Published: June 30th 2012June 30th 2012
Hoan Kiem Lake
We arrived in the system of Hanoi today. It is a crowded place, with lots of people on two-wheeled motorised machines, zipping up and down. They seem to live of a soup called 'pho
', which consists of a noodle broth with pieces of unidentified meat in it. The centre of the town is a place where species from many systems live together. There are many young men and women with big backpacks walking around. They stay mainly in a few places where they congregate to eat food from their own home, and drink a yellow liquid called beer. The strange thing is that even though they can get much cheaper food and beer only a block a way, they nevertheless decide to eat in the most expensive places in town. My conclusion is that they prefer the company of their own to the local population, even if it means spending more money.
The civilization that is living in the sector of Vietnam have an unusual way of burying their dead leaders. They have embalmed their former leader and enclosed his body in a glass coffin. You can visit his mausoleum and file past this
Thap Rua (Turtle Tower), a Hanoi Landmark
glass coffin and look at him. But on Fridays he is not in, that is presumably when they perform the mysterious rituals which are intended for preserving the dead flesh. Unfortunately Friday was when we decided to investigate his tomb, and so we were barred from actually seeing him.
We moved on from the system of Hanoi to a system called Halong Bay, still in the sector of Vietnam. This is a very popular system both with the locals from this sector, and with the race of backpackers that we keep meeting all over Vietnam. It is a beautiful scenery of karst mountains in a deep blue ocean. There are many legends among the people that inhabit the bay about its creation, mainly involving a dragon. There is a cave here which is particularly popular with the populace. They come to this cave and shuffle through it in their thousands, looking in awe at the colourfully lit up stalagmites and stalactites. After this they all return to a very small dock to wait for boats to bring them back to wherever they came from. There are so many of them that
Street in the Old Quarter
they almost spill into the sea. I have concluded that this cave must be a very important place of pilgrimage, or else I cannot explain why anybody would want to crowd into it in such numbers.
The race of rucksack carrying species has its own interesting rituals. One of them involves hiring a boat and getting intoxicated on it and partying. They call this the 'booze cruise' and it is very popular, especially with the younger boys and girls. I don't understand why. Can they not get blindingly drunk at home? Why do so in this serene environment with so much to see? What is the use of going around on a boat through this bay if all you want to do is drink as much alcohol as possible? Are they not impressed by the karst rocks that dot this landscape? Don't they want to remember it? We have been unable to find any reasonable answer to these questions, so it must remain a mystery.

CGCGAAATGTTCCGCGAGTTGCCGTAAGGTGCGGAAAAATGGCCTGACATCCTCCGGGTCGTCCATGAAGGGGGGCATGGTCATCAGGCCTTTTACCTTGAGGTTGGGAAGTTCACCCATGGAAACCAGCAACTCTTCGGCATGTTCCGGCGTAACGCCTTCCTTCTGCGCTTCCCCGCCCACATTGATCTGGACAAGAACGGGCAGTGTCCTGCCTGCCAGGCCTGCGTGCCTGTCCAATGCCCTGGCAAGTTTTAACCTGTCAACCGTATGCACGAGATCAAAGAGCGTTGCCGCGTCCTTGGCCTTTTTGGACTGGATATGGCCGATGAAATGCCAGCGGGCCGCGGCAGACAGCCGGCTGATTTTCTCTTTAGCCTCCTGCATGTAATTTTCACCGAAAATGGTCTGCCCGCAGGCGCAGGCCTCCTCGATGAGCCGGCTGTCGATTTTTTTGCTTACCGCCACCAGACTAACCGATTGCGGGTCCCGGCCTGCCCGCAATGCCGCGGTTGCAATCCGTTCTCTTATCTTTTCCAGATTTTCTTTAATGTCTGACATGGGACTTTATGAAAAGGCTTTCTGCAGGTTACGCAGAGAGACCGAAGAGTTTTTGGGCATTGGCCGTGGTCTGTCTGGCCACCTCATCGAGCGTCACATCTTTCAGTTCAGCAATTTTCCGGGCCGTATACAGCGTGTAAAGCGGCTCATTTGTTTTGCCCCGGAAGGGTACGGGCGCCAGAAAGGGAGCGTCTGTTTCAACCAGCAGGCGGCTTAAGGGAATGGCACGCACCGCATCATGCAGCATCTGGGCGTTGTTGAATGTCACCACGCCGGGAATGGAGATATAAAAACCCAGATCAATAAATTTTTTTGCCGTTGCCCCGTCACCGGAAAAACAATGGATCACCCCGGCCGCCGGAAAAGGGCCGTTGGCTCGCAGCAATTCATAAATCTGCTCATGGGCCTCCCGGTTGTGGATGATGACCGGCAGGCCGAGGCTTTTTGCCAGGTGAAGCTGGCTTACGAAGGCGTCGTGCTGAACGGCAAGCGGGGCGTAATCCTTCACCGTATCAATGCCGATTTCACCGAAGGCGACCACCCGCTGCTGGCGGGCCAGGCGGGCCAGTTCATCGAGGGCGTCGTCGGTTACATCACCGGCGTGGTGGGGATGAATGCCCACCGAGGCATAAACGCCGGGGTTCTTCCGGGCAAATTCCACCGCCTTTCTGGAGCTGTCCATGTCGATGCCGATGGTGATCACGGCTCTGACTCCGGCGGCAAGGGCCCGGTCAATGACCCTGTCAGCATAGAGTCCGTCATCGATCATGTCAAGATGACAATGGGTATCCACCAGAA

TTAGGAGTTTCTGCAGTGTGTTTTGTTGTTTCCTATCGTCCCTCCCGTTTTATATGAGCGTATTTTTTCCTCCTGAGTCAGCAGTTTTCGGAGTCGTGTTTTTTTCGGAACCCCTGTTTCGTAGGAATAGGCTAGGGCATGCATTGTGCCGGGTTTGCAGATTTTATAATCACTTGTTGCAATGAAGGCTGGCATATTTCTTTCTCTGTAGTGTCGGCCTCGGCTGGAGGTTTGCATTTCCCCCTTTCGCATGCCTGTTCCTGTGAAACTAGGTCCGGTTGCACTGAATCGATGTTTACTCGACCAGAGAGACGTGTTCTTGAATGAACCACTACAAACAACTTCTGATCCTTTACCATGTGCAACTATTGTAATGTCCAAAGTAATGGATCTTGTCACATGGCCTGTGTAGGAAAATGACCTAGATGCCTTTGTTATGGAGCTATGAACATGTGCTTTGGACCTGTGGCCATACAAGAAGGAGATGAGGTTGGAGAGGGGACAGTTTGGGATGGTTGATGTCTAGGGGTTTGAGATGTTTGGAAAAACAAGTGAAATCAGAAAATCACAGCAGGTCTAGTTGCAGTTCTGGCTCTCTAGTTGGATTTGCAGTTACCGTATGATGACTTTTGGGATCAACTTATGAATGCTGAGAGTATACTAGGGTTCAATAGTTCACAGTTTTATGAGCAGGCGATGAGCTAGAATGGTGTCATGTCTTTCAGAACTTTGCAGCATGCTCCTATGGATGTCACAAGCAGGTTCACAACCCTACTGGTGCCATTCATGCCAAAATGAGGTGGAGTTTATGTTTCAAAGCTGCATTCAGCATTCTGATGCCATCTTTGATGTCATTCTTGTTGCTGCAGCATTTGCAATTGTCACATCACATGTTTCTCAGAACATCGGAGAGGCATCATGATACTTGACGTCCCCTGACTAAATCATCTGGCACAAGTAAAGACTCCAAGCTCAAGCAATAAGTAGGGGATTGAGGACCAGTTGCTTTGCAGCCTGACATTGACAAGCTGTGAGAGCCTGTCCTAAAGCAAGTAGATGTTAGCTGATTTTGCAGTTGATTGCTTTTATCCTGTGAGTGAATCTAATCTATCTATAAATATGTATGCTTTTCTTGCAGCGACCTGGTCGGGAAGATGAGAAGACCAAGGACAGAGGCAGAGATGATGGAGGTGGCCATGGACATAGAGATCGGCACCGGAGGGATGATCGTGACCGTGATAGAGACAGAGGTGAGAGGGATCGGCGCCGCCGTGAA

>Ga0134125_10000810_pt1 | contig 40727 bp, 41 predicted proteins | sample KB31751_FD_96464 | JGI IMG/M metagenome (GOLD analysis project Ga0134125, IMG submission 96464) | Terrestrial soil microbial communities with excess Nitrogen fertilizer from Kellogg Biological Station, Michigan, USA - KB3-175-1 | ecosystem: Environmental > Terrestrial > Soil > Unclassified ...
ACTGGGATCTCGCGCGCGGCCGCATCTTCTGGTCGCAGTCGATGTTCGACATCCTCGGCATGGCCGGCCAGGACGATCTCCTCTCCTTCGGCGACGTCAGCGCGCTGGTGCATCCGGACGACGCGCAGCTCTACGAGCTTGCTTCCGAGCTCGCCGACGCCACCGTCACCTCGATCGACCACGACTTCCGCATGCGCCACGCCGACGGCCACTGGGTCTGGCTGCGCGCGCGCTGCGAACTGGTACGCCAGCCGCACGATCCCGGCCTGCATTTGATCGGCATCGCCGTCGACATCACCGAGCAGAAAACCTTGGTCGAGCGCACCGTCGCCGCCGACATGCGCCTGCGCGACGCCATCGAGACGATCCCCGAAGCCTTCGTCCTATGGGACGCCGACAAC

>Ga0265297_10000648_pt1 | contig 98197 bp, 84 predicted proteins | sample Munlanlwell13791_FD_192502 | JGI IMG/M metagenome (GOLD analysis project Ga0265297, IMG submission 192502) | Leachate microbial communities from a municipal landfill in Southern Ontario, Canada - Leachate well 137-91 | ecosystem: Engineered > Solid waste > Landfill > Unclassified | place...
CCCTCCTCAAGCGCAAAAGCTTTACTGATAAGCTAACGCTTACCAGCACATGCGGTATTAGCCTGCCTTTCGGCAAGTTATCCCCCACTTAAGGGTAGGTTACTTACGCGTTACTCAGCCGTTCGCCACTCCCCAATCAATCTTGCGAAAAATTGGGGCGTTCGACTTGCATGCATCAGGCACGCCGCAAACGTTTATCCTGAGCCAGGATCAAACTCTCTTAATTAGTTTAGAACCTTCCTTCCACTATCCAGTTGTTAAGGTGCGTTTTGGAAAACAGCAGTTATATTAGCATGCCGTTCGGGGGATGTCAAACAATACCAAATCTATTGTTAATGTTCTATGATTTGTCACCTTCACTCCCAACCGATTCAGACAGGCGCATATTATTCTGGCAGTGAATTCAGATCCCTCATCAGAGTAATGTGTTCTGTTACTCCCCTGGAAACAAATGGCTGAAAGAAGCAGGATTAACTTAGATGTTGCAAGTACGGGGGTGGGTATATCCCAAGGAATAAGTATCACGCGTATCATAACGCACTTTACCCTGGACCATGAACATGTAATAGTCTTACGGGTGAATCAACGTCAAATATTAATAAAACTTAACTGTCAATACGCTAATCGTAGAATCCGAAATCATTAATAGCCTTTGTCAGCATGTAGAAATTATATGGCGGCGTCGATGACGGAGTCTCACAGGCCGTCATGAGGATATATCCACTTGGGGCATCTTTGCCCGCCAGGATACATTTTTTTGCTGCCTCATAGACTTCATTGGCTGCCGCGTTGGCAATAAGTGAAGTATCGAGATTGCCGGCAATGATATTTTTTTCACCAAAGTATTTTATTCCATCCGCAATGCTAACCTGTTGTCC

We are in the Sapa system. It is place with a mild climate, unlike the heated environments of Hanoi and Halong Bay. It is also a system
Old French Shophouse
that, though it is located in the same sector as the other systems, is not populated by the same race. Here there are many other species that can be identified by their headgear, their tunics or their stockings. They are strangely attracted to the backpacker race. Five or six of them surround and follow any individual seen with a rucksack on, and ask them many questions. They often utter the same words over and over again and we have concluded that this must be some sort of welcome or greeting. The word that they use for this is: 'shopping?'
I sent out a reconnaissance party today to explore the surroundings. They came back speaking of fields filled with rice, mountains clad in fog, hills planted with roses and small villages inhabited by the different races that can be seen in Sapa. They reported that the locals were friendly and engaging, but that the normal greeting of 'shopping?' wasn't used much outside of the Sapa locality.
This will be the final entry on the Vietnam sector. We are in Dien Bien Phu. It is an important system in this sector, because it was here
that the race inhabiting Vietnam defeated their alien overlords in a great battle, and regained their independence. For two months they fought the aliens here, who came from a different sector, indeed from a different quadrant. The aliens, so I am told, ate baguettes and cheese, and drank lots of wine. When they finally were defeated and left the sector, parts of their culture remained. You can still get baguettes for instance and some say that even the quintessential dish of this sector, namely 'pho
', has got its roots in the alien culture.
We shall be leaving for the Lao sector now, passing through it in high speed to get to the Thai sector where we hope to arrive at the Bangkok system. From here we shall enter a wormhole which will bring us back to the European quadrant. It has been an interesting experience and all those former explorers of the Vietnam sector who spoke of great peril and evils have been proven wrong. The people inhabiting it have been welcoming and hospitable and the landscapes have been amazing. I shall thus report back to Starfleet Headquarters in a positive way.
There are more photos below